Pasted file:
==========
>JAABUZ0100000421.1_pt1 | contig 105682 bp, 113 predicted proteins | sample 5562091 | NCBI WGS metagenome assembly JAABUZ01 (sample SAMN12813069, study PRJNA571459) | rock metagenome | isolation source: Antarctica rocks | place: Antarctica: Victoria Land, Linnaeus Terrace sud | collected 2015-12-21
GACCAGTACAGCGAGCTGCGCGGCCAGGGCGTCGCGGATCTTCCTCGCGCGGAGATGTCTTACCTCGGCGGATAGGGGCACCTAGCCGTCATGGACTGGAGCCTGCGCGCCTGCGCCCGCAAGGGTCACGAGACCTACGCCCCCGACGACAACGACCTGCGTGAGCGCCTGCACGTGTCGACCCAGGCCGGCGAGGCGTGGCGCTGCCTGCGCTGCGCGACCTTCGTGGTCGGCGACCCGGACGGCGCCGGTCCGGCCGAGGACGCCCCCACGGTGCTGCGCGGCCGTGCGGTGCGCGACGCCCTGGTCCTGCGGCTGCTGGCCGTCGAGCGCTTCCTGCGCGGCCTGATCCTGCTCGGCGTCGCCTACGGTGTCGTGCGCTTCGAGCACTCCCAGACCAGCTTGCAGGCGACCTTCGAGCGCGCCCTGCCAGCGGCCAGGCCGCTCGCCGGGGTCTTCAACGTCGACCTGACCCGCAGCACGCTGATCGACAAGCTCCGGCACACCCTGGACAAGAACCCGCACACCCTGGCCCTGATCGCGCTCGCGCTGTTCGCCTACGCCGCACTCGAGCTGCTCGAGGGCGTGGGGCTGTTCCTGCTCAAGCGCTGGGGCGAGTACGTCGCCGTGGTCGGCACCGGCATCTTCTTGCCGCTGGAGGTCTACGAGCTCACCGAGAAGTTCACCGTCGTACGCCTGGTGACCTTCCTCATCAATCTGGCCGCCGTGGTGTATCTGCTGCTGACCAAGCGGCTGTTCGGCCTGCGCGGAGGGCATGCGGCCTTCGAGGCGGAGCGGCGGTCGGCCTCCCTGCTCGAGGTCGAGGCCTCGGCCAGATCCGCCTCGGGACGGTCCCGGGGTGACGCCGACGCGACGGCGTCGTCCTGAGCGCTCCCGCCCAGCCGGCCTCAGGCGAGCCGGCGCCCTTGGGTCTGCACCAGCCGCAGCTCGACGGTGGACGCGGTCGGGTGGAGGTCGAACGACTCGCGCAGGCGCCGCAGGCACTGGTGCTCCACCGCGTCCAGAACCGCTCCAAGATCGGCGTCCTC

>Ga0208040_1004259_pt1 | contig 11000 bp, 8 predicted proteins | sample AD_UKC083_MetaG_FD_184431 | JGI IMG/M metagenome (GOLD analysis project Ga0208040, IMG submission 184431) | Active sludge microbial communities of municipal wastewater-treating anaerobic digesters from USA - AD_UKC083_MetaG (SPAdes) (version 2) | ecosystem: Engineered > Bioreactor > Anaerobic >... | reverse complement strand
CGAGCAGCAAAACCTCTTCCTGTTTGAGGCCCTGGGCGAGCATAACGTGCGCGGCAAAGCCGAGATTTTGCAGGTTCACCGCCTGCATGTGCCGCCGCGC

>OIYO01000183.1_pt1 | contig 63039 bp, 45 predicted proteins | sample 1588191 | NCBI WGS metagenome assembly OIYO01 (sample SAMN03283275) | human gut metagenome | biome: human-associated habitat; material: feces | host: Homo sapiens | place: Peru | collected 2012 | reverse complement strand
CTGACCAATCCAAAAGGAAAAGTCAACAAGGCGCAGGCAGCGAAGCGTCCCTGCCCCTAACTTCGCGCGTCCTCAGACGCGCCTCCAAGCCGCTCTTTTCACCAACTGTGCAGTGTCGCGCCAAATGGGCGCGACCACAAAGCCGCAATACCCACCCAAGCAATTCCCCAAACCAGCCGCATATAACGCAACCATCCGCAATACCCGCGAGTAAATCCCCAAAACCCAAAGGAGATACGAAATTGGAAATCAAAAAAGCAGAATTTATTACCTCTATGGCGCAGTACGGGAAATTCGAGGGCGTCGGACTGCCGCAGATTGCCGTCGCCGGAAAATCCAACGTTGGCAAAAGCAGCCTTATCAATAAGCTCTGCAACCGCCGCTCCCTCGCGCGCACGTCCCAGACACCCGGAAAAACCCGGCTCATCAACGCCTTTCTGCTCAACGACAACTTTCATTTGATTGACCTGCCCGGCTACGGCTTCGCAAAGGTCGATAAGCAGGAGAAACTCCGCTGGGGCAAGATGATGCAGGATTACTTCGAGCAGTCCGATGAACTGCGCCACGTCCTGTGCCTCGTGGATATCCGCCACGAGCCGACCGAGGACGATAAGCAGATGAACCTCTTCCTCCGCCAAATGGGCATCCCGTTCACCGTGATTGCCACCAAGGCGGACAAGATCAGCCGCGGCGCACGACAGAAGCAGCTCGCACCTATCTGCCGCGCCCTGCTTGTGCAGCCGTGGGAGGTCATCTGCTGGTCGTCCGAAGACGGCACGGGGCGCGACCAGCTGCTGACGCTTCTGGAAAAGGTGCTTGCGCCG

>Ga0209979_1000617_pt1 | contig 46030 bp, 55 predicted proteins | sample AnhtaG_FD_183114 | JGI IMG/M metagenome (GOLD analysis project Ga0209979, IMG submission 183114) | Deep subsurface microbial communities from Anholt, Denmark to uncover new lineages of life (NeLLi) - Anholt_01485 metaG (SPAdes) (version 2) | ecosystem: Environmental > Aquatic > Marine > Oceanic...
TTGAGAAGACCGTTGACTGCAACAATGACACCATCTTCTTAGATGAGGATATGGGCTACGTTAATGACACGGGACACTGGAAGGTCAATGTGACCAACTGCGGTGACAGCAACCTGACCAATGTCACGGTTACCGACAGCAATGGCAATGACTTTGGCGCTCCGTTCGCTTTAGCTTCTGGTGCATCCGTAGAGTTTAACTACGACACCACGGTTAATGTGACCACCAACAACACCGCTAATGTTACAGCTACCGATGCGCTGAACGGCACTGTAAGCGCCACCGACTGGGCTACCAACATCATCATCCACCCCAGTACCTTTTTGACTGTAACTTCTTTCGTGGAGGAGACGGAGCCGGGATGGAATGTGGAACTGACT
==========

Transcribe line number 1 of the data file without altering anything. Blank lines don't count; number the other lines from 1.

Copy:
>JAABUZ0100000421.1_pt1 | contig 105682 bp, 113 predicted proteins | sample 5562091 | NCBI WGS metagenome assembly JAABUZ01 (sample SAMN12813069, study PRJNA571459) | rock metagenome | isolation source: Antarctica rocks | place: Antarctica: Victoria Land, Linnaeus Terrace sud | collected 2015-12-21